these groups is ordered by the ascending DisposalSlot values. We
could raise the DisposalSlot value of global_log from the previous
examples to make sure it outlives other singletons that use 0 (the
default): (...)

That, to me, sounds like the slot mecanism is for handling
dependencies, in which case one must be careful in selecting which
singletons fit in which slot.

> > The only scheme I've personally had any success with, so far, involves
> > some form of reference counting, i.e. singletons that depend on other
> > singletons do so explicitly (by incrementing the other's refcount on
> > construction; the singletons are destroyed when their refcount goes to
> > zero).
> You might have gotten away with it in practice, but introducing this
> kind of coupling seems really bad design to me.

The coupling is there anyways (in the singleton's client code), but it
is only implicit: that's the problem with global variables and
singletons are no different in that respect. What I described only
makes the coupling explicit in the singleton's interface. It's not as
bad as it may sound: think shared_ptr with a forward declaration of
the single-instanced type.

> > Another reason why the proposed OOI solution fails in practice is that other
> > singletons are not a singleton's only dependency: client code ( e.g. objects
> > that reference the singleton) are dependencies as well and may affect the
> > order of destruction.
> What is the "proposed OOI solution" you are talking about?

Yours, although it appears I had mislabeled it. I'll think up a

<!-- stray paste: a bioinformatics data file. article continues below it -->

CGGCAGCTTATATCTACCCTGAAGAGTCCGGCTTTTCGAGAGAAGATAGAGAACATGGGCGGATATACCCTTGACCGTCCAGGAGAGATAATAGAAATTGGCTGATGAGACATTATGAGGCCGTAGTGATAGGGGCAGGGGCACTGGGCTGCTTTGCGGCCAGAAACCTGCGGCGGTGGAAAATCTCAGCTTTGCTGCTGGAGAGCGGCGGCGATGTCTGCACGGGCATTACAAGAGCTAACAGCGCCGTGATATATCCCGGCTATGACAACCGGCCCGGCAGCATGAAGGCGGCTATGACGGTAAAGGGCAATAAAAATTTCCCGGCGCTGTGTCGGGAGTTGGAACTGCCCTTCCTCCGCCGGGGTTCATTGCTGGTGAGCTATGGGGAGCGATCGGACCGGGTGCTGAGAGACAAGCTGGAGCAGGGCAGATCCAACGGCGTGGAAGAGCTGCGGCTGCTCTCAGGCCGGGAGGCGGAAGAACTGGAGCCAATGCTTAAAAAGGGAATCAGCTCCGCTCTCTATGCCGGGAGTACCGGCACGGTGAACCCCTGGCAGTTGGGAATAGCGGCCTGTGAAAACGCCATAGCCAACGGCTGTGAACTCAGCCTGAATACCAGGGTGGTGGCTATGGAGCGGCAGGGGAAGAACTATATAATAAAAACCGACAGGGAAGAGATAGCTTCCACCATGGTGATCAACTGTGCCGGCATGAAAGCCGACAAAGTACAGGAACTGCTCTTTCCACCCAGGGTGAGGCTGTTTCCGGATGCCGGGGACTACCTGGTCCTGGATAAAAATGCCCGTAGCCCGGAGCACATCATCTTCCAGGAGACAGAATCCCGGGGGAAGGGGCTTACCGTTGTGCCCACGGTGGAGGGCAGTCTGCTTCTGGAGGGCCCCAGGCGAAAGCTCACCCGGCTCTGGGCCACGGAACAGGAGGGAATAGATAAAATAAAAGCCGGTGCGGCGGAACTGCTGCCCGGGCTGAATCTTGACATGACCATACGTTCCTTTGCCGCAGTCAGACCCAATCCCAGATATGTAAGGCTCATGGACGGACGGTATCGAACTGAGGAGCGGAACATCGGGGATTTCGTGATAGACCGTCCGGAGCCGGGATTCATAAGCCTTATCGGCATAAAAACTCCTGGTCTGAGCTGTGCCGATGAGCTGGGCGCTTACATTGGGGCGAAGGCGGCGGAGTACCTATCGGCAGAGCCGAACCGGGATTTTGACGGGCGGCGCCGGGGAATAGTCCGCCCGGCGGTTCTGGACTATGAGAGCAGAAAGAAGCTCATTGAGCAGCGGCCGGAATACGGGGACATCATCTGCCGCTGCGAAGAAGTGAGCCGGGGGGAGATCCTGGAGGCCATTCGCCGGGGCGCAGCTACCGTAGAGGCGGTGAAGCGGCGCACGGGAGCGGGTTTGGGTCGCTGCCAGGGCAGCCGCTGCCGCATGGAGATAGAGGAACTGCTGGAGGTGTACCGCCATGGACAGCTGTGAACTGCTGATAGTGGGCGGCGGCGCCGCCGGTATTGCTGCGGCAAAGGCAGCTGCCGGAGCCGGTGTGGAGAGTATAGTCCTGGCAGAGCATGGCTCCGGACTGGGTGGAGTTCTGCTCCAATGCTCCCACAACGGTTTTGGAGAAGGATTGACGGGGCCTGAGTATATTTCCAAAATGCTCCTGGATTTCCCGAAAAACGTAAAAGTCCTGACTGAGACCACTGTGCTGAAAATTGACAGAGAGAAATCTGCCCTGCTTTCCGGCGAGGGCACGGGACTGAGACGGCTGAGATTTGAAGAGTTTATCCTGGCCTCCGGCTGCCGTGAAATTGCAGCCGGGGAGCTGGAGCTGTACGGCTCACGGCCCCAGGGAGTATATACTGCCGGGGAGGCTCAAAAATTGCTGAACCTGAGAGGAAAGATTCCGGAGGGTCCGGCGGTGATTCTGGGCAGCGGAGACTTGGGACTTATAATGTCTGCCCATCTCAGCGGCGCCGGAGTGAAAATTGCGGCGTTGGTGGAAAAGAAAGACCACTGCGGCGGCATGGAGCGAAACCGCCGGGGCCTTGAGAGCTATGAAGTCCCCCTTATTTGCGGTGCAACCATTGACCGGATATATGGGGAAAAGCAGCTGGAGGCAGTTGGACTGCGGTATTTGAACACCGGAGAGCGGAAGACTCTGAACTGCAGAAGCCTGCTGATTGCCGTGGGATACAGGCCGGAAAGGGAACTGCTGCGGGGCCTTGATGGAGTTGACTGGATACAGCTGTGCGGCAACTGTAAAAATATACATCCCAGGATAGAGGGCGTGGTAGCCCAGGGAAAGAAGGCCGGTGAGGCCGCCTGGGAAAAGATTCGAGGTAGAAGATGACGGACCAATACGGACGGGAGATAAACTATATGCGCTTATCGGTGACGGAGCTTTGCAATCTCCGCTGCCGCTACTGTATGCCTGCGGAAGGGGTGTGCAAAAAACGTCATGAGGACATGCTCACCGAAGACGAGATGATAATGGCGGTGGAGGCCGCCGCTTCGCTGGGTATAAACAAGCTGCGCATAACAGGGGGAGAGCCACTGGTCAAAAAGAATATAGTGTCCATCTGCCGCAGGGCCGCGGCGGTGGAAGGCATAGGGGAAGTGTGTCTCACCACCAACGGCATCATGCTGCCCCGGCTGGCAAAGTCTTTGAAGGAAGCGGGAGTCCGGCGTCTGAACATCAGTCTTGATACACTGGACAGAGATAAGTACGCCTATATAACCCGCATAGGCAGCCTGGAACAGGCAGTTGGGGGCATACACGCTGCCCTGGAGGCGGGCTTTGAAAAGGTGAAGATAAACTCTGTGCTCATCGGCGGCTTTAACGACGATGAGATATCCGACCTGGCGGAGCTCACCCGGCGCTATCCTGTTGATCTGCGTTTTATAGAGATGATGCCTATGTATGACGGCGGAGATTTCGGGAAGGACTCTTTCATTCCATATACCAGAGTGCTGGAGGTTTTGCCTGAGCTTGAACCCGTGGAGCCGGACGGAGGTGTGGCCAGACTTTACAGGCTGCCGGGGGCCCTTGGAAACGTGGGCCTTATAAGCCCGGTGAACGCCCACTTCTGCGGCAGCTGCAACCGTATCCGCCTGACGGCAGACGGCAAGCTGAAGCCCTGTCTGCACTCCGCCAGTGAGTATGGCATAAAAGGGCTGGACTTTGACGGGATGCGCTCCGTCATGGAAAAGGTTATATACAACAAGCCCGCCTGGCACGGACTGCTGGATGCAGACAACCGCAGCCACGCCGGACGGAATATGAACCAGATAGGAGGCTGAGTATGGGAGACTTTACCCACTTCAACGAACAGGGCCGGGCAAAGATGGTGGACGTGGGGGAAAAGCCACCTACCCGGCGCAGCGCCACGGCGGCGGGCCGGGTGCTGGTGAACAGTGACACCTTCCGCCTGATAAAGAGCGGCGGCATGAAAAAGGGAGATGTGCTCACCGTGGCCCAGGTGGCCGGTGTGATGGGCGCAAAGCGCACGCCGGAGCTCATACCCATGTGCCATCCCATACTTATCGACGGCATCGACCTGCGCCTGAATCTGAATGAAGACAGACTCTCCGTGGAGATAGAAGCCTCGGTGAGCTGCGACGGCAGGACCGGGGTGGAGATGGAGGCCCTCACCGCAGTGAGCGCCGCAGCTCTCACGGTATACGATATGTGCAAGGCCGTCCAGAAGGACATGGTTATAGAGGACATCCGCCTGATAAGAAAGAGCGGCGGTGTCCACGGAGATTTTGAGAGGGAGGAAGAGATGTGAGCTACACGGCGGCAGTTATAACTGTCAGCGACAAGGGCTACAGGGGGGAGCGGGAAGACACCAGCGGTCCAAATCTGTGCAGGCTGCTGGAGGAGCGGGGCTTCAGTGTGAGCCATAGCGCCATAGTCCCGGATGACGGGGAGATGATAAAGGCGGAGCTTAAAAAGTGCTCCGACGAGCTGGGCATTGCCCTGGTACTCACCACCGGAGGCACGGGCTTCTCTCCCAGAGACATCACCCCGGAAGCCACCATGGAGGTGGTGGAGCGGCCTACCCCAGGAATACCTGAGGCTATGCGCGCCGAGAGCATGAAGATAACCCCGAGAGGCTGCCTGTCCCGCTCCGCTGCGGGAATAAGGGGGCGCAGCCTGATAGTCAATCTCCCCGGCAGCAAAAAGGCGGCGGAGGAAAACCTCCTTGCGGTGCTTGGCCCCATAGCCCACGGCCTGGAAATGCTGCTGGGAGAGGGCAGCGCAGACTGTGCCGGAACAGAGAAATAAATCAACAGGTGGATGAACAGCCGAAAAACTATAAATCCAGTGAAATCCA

concrete example and write back.

> > You just can't assume the singleton manager will be
> > the last thing to go - there may be other globals.
> It's the "we should remove pointers from C++ because one can dereference
> NULL" kind-of argumentation.

That's a little unfair, but I think I see what you mean. In that
case, I think you need to improve the documentation to clearly express
the limitations of the design, e.g. "singletons cannot have
dependencies on globals or singletons not of this library, and

> > BTW I find the very idea
> > of being able to "force" singleton destruction quite scary, but I haven't
> > looked at the implementation details.
> It's necessary, as long as C++ runs on top of ABIs that don't support
> code to be run automatically when a dynamic library is unloaded and I
> can assure you that running code in an unloaded, dynamic library is a
> lot scarier :-).

Admittedly, I haven't had to deal with that use case in a long time,
so I probably shouldn't comment on it.

> > Finally, this may constitute a minority opinion but I like to consider
> > global access and single instance as orthogonal concepts. One may want to
> > ensure a resource is only instantiated once without necessarily providing
> > global access to that resource.
> So Singletons should be dynamic arrays in your opinion?

I'm not sure what you mean, and I haven't had coffee yet so perhaps
that's why ;-). How do dynamic arrays help separate the concepts of
preventing a second instantiation and global access to the first